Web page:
Program NotesFor some decades, I practiced in my compositions the concept of “abstraction,” a term that I brought over from the world of visual arts. Throughout art, there exist various levels or degrees of variation. First, in music (as in poetry), there is exact repetition. Next along the spectrum is “variation,” where some aspect is varied allowing us to take a small step away from the original. An “abstraction” is a larger step, sometimes a much larger step. In an abstraction, so much is varied and to such a degree that it may call to question whether the variation even has a direct relationship with the original. However, if the abstraction is musically artful, our ears and intuition will tell us that, indeed there is a relationship, (although one that may be hard to track for the music theoretician). Here I applied this approach to these three sonata movements. The traditional method for sonatas would be to build them using tonality. But here, the principle of “abstraction” of melodic gesture and instrumental texture is the constructive concept for these three sonata forms.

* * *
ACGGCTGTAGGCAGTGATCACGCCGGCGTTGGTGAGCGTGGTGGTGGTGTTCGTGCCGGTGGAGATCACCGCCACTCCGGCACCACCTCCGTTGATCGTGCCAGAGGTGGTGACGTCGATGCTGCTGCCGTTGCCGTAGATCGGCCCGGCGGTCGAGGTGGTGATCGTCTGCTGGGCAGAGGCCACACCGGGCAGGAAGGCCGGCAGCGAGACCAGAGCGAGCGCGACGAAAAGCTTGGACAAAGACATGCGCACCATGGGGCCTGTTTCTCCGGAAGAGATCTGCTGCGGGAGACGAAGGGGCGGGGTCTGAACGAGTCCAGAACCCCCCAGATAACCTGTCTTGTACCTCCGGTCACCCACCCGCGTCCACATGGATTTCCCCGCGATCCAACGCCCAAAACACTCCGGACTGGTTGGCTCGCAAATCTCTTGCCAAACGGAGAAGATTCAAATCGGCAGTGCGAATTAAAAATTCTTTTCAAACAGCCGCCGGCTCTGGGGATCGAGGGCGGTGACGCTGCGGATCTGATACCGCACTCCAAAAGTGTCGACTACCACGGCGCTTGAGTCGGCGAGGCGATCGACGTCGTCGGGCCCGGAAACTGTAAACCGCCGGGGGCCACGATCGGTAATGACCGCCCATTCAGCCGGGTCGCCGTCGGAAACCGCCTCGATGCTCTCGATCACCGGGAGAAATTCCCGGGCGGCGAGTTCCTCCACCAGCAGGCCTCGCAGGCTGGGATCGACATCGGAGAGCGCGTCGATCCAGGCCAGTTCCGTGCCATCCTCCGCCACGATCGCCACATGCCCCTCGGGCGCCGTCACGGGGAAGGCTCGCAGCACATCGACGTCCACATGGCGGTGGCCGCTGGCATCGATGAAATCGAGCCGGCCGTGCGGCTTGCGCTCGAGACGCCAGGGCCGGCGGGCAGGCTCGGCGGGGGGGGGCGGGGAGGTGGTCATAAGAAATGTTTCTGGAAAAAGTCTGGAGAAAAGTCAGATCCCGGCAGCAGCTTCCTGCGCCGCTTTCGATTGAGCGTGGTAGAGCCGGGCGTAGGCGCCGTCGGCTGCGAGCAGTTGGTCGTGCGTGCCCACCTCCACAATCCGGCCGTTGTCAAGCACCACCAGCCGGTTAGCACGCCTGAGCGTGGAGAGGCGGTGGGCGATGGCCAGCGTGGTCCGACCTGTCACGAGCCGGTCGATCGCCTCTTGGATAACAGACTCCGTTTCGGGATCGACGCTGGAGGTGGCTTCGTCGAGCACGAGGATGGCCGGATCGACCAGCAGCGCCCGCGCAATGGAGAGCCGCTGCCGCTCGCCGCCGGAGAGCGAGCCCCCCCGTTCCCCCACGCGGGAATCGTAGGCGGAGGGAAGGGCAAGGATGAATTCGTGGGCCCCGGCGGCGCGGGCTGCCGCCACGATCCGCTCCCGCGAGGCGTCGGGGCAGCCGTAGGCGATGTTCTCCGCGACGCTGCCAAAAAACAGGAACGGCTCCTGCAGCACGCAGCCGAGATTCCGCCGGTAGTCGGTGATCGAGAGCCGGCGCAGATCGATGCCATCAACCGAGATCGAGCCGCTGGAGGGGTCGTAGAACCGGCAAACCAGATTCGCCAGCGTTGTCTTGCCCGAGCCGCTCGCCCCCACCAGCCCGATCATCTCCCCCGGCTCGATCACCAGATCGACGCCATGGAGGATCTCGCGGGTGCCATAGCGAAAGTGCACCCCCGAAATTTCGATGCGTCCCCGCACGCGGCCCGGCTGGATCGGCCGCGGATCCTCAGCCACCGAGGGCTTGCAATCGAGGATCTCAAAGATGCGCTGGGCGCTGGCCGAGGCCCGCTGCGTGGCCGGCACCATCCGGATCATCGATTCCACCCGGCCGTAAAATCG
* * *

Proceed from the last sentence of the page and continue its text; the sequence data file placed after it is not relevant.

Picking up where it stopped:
Richard Wernick complimented the piece.